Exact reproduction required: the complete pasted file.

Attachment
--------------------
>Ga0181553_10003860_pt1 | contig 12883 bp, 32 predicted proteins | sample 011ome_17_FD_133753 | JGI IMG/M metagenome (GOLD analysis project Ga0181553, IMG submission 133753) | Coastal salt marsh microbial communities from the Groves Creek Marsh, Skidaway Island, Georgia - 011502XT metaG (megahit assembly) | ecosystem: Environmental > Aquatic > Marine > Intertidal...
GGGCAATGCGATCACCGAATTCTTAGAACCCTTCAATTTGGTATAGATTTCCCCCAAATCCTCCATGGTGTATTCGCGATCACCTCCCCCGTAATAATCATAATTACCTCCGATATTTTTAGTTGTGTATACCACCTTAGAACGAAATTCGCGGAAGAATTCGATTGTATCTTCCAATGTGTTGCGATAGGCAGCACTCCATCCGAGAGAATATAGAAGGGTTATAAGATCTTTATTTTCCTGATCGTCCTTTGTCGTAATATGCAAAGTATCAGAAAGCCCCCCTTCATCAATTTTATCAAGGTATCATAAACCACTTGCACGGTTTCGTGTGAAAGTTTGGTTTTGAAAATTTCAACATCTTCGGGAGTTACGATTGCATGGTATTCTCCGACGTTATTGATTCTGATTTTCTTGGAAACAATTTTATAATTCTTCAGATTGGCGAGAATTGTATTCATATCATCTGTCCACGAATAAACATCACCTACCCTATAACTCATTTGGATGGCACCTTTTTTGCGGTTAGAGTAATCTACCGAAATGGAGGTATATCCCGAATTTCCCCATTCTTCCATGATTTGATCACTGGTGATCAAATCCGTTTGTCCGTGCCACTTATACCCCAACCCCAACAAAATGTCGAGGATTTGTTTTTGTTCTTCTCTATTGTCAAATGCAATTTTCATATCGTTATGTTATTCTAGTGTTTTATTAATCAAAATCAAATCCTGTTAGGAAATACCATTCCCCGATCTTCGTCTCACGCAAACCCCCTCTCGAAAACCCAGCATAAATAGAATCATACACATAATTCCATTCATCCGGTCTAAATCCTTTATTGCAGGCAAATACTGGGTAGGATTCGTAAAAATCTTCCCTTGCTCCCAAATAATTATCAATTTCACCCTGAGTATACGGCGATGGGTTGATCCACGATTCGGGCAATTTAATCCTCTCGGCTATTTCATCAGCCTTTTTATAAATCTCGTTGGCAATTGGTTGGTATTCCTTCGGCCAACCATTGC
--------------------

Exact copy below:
>Ga0181553_10003860_pt1 | contig 12883 bp, 32 predicted proteins | sample 011ome_17_FD_133753 | JGI IMG/M metagenome (GOLD analysis project Ga0181553, IMG submission 133753) | Coastal salt marsh microbial communities from the Groves Creek Marsh, Skidaway Island, Georgia - 011502XT metaG (megahit assembly) | ecosystem: Environmental > Aquatic > Marine > Intertidal...
GGGCAATGCGATCACCGAATTCTTAGAACCCTTCAATTTGGTATAGATTTCCCCCAAATCCTCCATGGTGTATTCGCGATCACCTCCCCCGTAATAATCATAATTACCTCCGATATTTTTAGTTGTGTATACCACCTTAGAACGAAATTCGCGGAAGAATTCGATTGTATCTTCCAATGTGTTGCGATAGGCAGCACTCCATCCGAGAGAATATAGAAGGGTTATAAGATCTTTATTTTCCTGATCGTCCTTTGTCGTAATATGCAAAGTATCAGAAAGCCCCCCTTCATCAATTTTATCAAGGTATCATAAACCACTTGCACGGTTTCGTGTGAAAGTTTGGTTTTGAAAATTTCAACATCTTCGGGAGTTACGATTGCATGGTATTCTCCGACGTTATTGATTCTGATTTTCTTGGAAACAATTTTATAATTCTTCAGATTGGCGAGAATTGTATTCATATCATCTGTCCACGAATAAACATCACCTACCCTATAACTCATTTGGATGGCACCTTTTTTGCGGTTAGAGTAATCTACCGAAATGGAGGTATATCCCGAATTTCCCCATTCTTCCATGATTTGATCACTGGTGATCAAATCCGTTTGTCCGTGCCACTTATACCCCAACCCCAACAAAATGTCGAGGATTTGTTTTTGTTCTTCTCTATTGTCAAATGCAATTTTCATATCGTTATGTTATTCTAGTGTTTTATTAATCAAAATCAAATCCTGTTAGGAAATACCATTCCCCGATCTTCGTCTCACGCAAACCCCCTCTCGAAAACCCAGCATAAATAGAATCATACACATAATTCCATTCATCCGGTCTAAATCCTTTATTGCAGGCAAATACTGGGTAGGATTCGTAAAAATCTTCCCTTGCTCCCAAATAATTATCAATTTCACCCTGAGTATACGGCGATGGGTTGATCCACGATTCGGGCAATTTAATCCTCTCGGCTATTTCATCAGCCTTTTTATAAATCTCGTTGGCAATTGGTTGGTATTCCTTCGGCCAACCATTGC